It has been nearly a month since my arrival in Bangalore. This blog post is long overdue…
Bangalore has been absolutely wonderful thus far and surprisingly easier to adjust to than I anticipated. From day 1, there was preparation work to be done for my research project, a substudy of Dr. Ekstrand’s original HIV stigma behavioral study.
The original Dristi HIV stigma study had nursing and ward staff as participants. The study has expanded to multiple hospitals in South India and a few in the north as well with a total of 3,600 participants. Because of the scale of the project, there are many people and multiple teams at St. John’s and UCSF who are involved. I was able to meet the team at UCSF before arriving at Bangalore as well. In Bangalore, I met the members of the team that administer the assessments, the intervention team, the health informatics team who help manage the IT portion of the project, the onsite principal investigator Dr. Srivnivsan (who also happens to be the dean of the medical school at St. Johns), and numerous others. So the first week was primarily going around and meeting everybody.
My study would be on a continuation of the current Dristi study but on a much smaller scale with about 120 medical student participants. I only have two and a half months to conduct 120 interviews/intervention sessions. Working with the tight timeline seemed very daunting, especially when I would be using the first week to jumpstart the study and navigate around both the campus and research staff/ medical school administrators. Luckily, when I came, this was not an issue. Everyone here has been extremely kind and helpful with showing me the ropes of the original study and assisting me with starting my own. I even have my own cubicle :D. Even though I technically do not have any lab/project mates, the health informatics team have become my work friends since my cubicle is within their office space. There is Divya, Rhadika, Dhina, Shaju, Benedict, Murthy, and Varun. I spend most of my mornings and lunches with them. We even celebrated a birthday this past week. While I am the youngest amongst my coworkers, it is still a delight to talk with them about anecdotes from their daily lives, memorable experiences, culture, and food. Working at the health informatics office has given me a feel for workplace culture in South India. The vibe seems a lot more relaxed, unlike my experience in the US.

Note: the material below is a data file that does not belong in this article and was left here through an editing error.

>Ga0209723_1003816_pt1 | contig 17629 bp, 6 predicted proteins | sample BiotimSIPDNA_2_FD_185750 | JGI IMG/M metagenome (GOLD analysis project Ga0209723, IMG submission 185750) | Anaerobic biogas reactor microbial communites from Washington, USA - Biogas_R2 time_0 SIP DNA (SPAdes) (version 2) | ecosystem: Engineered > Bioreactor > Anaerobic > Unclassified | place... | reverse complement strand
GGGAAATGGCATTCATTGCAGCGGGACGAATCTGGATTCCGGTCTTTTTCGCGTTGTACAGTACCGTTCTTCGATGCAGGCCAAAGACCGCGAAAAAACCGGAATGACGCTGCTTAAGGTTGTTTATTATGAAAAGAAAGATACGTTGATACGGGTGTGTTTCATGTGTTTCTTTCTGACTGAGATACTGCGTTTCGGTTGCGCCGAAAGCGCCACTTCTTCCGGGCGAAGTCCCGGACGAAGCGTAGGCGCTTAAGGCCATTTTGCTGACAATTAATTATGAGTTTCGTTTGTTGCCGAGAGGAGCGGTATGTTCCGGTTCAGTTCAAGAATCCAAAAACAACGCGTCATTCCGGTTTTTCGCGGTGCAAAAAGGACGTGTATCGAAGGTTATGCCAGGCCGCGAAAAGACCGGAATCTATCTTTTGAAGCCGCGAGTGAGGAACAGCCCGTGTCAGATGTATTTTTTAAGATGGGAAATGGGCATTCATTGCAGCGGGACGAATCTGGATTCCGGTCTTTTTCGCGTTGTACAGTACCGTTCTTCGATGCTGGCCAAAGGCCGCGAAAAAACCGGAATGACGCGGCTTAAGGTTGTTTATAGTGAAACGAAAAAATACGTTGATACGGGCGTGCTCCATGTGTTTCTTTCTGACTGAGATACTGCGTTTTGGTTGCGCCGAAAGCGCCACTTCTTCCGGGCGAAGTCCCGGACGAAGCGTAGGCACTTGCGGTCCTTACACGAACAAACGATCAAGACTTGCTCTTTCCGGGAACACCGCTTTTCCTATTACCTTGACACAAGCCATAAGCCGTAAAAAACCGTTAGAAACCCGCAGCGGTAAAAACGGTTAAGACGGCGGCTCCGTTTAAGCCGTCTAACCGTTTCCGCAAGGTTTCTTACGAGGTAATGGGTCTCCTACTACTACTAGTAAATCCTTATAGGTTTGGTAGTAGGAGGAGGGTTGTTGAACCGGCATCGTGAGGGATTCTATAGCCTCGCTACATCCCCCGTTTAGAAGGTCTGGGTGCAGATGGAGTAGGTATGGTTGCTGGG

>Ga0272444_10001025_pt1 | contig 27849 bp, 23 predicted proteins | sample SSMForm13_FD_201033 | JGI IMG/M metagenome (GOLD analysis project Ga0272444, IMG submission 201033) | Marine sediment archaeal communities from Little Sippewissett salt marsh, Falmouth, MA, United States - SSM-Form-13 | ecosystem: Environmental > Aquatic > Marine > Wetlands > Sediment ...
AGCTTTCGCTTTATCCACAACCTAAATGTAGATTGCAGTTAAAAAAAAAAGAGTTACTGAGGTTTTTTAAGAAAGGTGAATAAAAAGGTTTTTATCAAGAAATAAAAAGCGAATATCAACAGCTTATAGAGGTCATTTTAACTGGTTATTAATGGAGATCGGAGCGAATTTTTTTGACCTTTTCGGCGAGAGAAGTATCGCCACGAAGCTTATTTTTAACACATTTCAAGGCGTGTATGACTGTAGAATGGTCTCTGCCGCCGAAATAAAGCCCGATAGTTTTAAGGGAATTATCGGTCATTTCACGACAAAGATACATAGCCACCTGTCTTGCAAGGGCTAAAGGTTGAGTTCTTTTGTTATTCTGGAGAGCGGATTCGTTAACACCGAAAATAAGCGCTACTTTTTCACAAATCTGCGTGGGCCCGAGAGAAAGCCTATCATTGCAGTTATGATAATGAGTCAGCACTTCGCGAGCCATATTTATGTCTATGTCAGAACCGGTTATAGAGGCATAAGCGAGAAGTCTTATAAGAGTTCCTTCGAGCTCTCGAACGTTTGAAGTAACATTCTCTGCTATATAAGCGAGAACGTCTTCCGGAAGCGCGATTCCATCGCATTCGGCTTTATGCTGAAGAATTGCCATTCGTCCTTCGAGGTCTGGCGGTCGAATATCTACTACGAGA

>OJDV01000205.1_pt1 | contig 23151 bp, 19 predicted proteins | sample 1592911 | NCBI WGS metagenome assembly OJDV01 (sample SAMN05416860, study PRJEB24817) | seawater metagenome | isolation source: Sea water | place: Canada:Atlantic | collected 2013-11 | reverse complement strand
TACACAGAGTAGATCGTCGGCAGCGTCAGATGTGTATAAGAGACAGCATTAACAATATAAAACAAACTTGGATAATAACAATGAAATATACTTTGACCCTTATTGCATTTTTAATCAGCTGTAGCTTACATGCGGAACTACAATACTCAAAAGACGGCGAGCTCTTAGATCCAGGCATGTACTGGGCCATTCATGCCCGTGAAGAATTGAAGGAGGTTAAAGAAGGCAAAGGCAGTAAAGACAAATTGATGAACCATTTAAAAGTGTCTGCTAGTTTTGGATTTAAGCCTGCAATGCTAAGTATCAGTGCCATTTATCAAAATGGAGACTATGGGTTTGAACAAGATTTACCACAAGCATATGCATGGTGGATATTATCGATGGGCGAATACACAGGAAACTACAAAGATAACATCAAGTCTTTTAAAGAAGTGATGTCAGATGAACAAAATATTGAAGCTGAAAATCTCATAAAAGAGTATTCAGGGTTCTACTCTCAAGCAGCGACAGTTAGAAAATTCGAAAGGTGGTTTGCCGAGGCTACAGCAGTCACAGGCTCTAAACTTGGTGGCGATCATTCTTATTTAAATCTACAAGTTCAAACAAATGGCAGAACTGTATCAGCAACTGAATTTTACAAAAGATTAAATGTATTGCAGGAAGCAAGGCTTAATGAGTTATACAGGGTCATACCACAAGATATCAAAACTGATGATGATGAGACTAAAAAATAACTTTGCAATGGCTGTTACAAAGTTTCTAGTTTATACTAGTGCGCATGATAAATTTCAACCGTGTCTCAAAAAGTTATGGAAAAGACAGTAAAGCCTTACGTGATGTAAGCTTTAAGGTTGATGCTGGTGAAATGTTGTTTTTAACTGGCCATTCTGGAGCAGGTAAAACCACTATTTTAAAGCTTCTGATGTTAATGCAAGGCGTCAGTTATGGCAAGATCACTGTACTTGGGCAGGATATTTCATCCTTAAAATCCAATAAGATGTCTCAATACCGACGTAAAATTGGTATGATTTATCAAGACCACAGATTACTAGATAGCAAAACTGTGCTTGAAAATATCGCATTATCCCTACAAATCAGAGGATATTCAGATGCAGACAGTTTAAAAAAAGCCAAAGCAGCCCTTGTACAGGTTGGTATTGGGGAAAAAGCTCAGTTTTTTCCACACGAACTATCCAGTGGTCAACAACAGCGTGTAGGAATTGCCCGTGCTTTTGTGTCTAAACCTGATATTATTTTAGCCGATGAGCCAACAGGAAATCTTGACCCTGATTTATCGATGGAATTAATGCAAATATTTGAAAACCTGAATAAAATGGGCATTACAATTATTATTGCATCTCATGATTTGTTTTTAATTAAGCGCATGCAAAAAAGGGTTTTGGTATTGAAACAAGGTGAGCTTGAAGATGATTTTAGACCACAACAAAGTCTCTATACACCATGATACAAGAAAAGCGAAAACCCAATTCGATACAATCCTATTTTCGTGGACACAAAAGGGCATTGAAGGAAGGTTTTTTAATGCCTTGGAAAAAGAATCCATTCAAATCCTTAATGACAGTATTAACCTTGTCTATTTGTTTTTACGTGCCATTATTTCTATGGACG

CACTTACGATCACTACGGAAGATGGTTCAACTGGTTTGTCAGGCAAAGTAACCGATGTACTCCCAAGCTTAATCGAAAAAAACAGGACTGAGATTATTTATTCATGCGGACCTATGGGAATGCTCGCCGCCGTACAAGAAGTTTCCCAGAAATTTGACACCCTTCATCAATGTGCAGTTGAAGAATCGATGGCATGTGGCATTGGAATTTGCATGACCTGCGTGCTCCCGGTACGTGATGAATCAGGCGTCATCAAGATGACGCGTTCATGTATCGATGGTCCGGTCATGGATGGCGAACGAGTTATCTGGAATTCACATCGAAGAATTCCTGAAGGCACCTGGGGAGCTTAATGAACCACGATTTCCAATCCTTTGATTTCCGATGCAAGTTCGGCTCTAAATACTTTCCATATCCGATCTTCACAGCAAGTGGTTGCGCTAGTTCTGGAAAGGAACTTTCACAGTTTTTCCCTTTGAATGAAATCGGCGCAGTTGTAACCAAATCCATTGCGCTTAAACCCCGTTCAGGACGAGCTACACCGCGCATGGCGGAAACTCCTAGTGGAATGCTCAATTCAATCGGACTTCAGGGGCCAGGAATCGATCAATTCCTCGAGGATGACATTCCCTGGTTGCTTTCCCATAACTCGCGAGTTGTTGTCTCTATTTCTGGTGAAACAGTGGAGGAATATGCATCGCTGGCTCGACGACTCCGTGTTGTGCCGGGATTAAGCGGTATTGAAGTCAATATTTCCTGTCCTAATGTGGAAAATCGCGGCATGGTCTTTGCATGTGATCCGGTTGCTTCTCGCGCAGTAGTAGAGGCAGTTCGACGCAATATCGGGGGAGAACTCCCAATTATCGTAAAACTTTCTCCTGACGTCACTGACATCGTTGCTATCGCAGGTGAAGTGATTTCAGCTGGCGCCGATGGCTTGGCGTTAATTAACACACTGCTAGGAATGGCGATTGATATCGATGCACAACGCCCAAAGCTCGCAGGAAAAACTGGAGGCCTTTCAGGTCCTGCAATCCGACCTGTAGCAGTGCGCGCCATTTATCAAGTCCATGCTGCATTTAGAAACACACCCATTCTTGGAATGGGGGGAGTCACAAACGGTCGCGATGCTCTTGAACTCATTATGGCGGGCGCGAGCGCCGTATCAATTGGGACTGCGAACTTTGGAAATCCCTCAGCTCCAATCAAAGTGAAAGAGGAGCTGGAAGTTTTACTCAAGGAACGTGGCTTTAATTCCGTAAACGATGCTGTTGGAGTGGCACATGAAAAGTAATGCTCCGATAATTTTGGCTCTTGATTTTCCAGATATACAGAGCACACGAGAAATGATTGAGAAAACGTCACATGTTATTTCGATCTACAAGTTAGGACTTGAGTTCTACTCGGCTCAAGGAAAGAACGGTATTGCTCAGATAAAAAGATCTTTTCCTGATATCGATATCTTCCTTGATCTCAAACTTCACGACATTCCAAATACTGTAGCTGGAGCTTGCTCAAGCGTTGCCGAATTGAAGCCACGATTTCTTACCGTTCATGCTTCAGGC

I’m excited at the progress I am making in the project and completing it seems more of a reality now.
My second weekend here, I was able to schedule a trip with Remy and Catherine (from Rice University). We took a bus tour around the major sites in Bangaluru. We visited a couple temples, Tippu Palace, Lahbagh gardens, and Cubbon park. Overall, it was a nice, relaxing trip and we were able to see many of famous landmarks in Bangaluru.
My third weekend here I was able to visit Coorg, a hill station in Karnataka, with Catherine. Despite severe rain that would never cease, the landscape was breathtaking with lush greenery surrounded my thick layer of mist. I regret not bringing a better quality camera so my camera on my phone will have to do. Our homestay was on a coffee plantation (which is what Coorg is known for) so we had access to great coffee 24/7 further fueling my coffee addiction. We also visited Bylakuppe, a Tibetan settlement in Karnataka containing one of the largest Buddhist monasteries I have ever seen, on our trip to Coorg. Even though the rain prevented us from doing much, the trip was very relaxing and much needed after a long week of work.
And this past weekend I went on a trip to Hampi, a small town full of historical ruins of an empire that once one of the most populated cities in the world during its time. I went with multiple people that I have met through St. John’s Research Institute as well as a medical students. We went visited the ruins via bicycle and Moped which both were quite the experience (also a great reminder of how much I need start going to RSF more often). We stayed in the bazaar which was right across the temples which meant that every morning we would hear music sounding from the Virupaksha Temple and watch the temple elephant walk towards the river for a daily bath. Before this blog becomes too long-winded, I will just post pictures of the trips.
The food here is amazing and relatively inexpensive. There are so many Southern Indian dishes here that I have never tried at home. But it took a while for my stomach to get used to thus during my 2nd week here I was recovering from a minor illness. Occasionally, I do miss home food so I am on the lookout for a good Vietnamese restaurant.
On a side note, I celebrated my birthday last week with both my coworkers and friends I have met here. Thanks for the cake Remy!
That’s all for now!